The function of the human nervous system is dependent upon billions of nerve cells. A primary mechanism by which this vast number of cells communicates involves chemical synapses - specialized junctions where a small molecule neurotransmitter released by one cell binds to and activates receptors on an adjacent cell. In order for this cycle of neurotransmission to rapidly and faithfully repeat, the neurotransmitter must be cleared or removed from synapses. There are a large number of therapeutic drugs and a wide array of illicit compounds that modulate transporter function, including antidepressants, cocaine and amphetamines. At most chemical synapses, the removal of transmitter is accomplished by integral membrane proteins called transporters. In many cases, such as with glutamate, GABA, glycine and the biogenic amine transporters, the transporter proteins harness ion gradients established by ATP-dependent pumps to thermodynamically drive or pump transmitter into adjacent cells;these proteins are commonly referred to as ion-coupled symporters. In other cases, such as with the glutamate/cystine exchanger, the transporter protein obligatorily exchanges one substrate (glutamate) for another (cystine);these transporters are generally referred to as antiporters. Because both symporters and antiporters are highly hydrophobic integral membrane proteins, studies of their atomic structures by x-ray diffraction methods have proven difficult. I propose to carry out high resolution crystallographic studies of bacterial orthologs of neurotransmitter symporters and antiporters and, in combination with complimentary functional studies, develop molecular mechanisms for the function of these crucial transporter proteins. In addition, I propose to commence structural studies of eukaryotic neurotransmitter transporters facilitated by new technology developed in my laboratory. By accomplishing the proposed studies, we will not only learn how these proteins function, but we will also have the fundamental information for the development of new compounds to treat a wide range of neurological diseases and disorders.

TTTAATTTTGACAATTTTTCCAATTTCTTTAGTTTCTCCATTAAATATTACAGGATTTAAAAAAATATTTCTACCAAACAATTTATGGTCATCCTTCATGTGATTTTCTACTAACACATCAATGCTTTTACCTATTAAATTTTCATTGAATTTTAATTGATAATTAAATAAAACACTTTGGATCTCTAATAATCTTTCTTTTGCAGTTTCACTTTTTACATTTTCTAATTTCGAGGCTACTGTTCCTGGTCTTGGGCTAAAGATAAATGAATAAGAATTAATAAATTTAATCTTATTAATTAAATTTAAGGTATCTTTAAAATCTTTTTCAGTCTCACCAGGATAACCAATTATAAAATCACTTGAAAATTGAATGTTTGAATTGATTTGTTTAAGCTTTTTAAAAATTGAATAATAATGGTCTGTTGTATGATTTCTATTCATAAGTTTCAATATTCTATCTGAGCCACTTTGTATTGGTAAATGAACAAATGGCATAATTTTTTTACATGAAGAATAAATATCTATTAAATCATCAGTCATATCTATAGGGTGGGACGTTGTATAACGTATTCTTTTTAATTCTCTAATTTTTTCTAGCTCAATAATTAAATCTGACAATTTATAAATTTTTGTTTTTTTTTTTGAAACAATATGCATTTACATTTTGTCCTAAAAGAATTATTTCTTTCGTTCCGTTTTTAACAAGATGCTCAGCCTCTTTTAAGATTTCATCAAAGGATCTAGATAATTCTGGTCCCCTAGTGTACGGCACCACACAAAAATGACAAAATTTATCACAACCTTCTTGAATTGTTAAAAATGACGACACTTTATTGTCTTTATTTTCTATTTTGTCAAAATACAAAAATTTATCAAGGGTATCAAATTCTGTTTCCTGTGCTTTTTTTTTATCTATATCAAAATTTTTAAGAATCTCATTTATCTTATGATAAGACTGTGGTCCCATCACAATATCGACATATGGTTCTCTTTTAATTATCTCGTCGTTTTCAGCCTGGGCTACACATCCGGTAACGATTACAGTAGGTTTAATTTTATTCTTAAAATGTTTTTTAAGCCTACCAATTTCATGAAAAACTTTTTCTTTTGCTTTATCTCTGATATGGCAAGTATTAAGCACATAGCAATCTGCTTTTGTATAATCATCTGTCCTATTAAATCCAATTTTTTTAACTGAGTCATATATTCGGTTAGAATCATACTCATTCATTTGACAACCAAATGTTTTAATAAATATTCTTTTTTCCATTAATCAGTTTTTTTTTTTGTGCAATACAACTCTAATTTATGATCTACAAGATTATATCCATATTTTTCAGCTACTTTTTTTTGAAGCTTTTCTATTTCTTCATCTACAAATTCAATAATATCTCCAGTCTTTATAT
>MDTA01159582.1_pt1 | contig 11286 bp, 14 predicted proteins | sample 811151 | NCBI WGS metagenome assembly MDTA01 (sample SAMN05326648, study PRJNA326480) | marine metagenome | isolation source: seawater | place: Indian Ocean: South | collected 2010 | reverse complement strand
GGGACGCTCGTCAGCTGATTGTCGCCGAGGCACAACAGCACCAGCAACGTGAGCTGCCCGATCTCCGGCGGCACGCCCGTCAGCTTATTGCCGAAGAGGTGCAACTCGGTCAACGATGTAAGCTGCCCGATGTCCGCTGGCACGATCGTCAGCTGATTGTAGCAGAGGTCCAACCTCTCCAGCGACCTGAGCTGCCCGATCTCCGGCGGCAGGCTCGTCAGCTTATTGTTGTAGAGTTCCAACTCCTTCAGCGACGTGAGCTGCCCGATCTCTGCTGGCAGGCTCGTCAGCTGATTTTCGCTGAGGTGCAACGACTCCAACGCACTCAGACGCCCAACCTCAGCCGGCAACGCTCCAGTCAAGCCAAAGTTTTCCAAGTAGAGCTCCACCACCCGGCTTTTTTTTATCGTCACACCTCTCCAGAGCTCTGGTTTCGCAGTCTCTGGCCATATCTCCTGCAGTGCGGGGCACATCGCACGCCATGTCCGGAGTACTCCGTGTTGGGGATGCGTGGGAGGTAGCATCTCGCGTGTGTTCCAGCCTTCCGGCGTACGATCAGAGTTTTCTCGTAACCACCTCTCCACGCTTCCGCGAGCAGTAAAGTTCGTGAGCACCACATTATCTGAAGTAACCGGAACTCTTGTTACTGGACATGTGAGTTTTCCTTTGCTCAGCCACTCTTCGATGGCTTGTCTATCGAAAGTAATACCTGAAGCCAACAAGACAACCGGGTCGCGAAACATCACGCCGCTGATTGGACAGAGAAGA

Public Health Relevance

Integral membrane transport proteins remove chemical messengers or neurotransmitters from special junctions between nerve cells called synapses and their dysfunction is associated with numerous neurological diseases and disorders. The transport proteins are the targets of both therapeutic agents, such as antidepressants, and illicit substances, such as cocaine. The aims of the work proposed in this application are to determine the molecular structure and function of these important transporter proteins.

National Institute of Health (NIH)
National Institute of Mental Health (NIMH)
Method to Extend Research in Time (MERIT) Award (R37)
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Biophysics of Neural Systems Study Section (BPNS)
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Brady, Linda S
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Oregon Health and Science University
Schools of Medicine
United States
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Coleman, Jonathan A; Gouaux, Eric (2018) Structural basis for recognition of diverse antidepressants by the human serotonin transporter. Nat Struct Mol Biol 25:170-175
Navratna, Vikas; Tosh, Dilip K; Jacobson, Kenneth A et al. (2018) Thermostabilization and purification of the human dopamine transporter (hDAT) in an inhibitor and allosteric ligand bound conformation. PLoS One 13:e0200085
Coleman, Jonathan A; Green, Evan M; Gouaux, Eric (2016) Thermostabilization, Expression, Purification, and Crystallization of the Human Serotonin Transporter Bound to S-citalopram. J Vis Exp :
Coleman, Jonathan A; Green, Evan M; Gouaux, Eric (2016) X-ray structures and mechanism of the human serotonin transporter. Nature 532:334-9
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Penmatsa, Aravind; Wang, Kevin H; Gouaux, Eric (2015) X-ray structures of Drosophila dopamine transporter in complex with nisoxetine and reboxetine. Nat Struct Mol Biol 22:506-508
Penmatsa, Aravind; Wang, Kevin H; Gouaux, Eric (2013) X-ray structure of dopamine transporter elucidates antidepressant mechanism. Nature 503:85-90
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Piscitelli, Chayne L; Gouaux, Eric (2012) Insights into transport mechanism from LeuT engineered to transport tryptophan. EMBO J 31:228-35

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